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I have a class with multiple public properties whose objects are being used in different parts of the system. The problem is that I need to load only some of those public properties in each place I'm using the objects of the class, because loading the entire list of properties every time would take forever.

Is there any way I can use __autoload or a similar function to call the functions that load different variables at the time they are called?


class Bread {

  public function magicLoading($var) {
    switch($var) {
      case "Ingredients" : return loadIngredients();
      case "Price"       : return loadPrice();
      case "Color"       : return loadColor();
      default            : break;

  public function loadIngredients() {
    $this->Ingredients = ...

foreach($Bread->Ingredients as $Ingredient) {
  //do stuff here
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3 Answers 3

up vote 1 down vote accepted

In your code,

  • rename the function magicLoading to __get,
  • add a return statement in your 'load...' methods
  • check that the variables have not been initialized yet.

And it works !

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Apologies to my colleagues for posting what looks like a duplicate answer, but they have missed something.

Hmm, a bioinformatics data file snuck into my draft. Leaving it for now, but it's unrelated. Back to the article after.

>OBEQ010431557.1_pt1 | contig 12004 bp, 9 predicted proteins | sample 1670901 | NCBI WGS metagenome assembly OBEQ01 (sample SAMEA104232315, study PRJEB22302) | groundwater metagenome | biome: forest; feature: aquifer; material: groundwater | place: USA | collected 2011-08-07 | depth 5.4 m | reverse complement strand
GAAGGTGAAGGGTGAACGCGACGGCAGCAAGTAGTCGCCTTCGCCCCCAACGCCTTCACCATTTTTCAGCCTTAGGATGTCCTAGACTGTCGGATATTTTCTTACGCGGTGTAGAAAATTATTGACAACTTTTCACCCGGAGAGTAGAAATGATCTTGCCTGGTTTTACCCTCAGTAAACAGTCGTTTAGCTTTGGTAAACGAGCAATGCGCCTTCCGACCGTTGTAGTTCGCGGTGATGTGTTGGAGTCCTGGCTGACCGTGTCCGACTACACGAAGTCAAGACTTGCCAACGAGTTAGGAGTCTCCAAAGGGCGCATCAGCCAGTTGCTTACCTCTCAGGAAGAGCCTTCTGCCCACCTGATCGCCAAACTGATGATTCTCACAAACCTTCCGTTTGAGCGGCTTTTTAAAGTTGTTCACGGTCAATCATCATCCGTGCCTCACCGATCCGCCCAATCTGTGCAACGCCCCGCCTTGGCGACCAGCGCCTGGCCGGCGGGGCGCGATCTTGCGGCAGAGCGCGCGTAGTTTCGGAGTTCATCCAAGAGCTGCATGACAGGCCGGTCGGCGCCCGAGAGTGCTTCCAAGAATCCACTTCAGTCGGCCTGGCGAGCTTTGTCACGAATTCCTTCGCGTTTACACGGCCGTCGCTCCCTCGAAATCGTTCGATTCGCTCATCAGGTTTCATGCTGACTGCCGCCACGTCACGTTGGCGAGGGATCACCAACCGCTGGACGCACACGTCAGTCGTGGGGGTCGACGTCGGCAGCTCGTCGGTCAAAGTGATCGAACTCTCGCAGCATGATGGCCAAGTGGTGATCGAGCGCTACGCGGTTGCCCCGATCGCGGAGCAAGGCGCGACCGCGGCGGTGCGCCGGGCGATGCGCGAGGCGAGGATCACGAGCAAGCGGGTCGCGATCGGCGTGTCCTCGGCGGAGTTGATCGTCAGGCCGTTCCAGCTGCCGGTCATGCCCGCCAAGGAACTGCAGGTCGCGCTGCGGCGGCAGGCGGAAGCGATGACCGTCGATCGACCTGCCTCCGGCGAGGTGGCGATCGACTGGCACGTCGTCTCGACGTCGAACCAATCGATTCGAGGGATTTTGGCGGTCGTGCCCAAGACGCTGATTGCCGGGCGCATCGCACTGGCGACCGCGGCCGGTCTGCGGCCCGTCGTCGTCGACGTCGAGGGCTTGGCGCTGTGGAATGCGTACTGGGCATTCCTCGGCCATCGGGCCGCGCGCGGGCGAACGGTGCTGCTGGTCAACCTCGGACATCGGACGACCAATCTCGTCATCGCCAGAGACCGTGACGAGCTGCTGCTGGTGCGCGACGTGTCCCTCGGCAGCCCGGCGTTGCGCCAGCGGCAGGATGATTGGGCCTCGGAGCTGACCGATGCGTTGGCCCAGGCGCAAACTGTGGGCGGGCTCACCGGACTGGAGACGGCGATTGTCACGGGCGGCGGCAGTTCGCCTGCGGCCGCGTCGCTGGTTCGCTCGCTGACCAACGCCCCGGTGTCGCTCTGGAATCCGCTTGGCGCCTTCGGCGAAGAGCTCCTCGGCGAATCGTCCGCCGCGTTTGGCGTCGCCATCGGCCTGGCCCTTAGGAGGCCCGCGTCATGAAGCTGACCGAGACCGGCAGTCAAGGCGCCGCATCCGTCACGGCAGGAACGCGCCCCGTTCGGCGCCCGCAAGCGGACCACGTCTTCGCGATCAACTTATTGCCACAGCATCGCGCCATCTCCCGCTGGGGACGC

In order for the __get() and __set() hooks to function properly, the member variable in question cannot be declared at all - simply being declared but undefined isn't sufficient.

This means you'll have to remove the declaration of any variables you want to be accessible in this way (i.e., the public $Ingredients; etc)

Ergo, your class might then look like this.

class Bread
  /* No variable declarations or the magic methods won't execute */

  protected function loadIngredients()
    $this->Ingredients = ...

  public function __get( $var )
    switch( $var )
      case "Ingredients" : $this->loadIngredients(); break;
      case "Price"       : $this->loadPrice(); break;
      case "Color"       : $this->loadColor(); break;
      default            : throw new Exception( "No case for $var" );
    return $this->$var;
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I think it's worth explicitly explaining how the property created at runtime defaults to public, and thus bypasses future __get() calls. (Therefore, this method is not good if you want a read-only lazy load... but if that's not problematic, it is a good 'trick' to utilize.) – Matthew Dec 1 '10 at 18:52
Good detail, konforce. Worth mentioning, although Cat already had them defined as public so in this case, I don't think it's a problem. – Peter Bailey Dec 1 '10 at 19:15

Yes, you can create the magic method __get that is called every time a property (that is not yet initialized) of the class is read.

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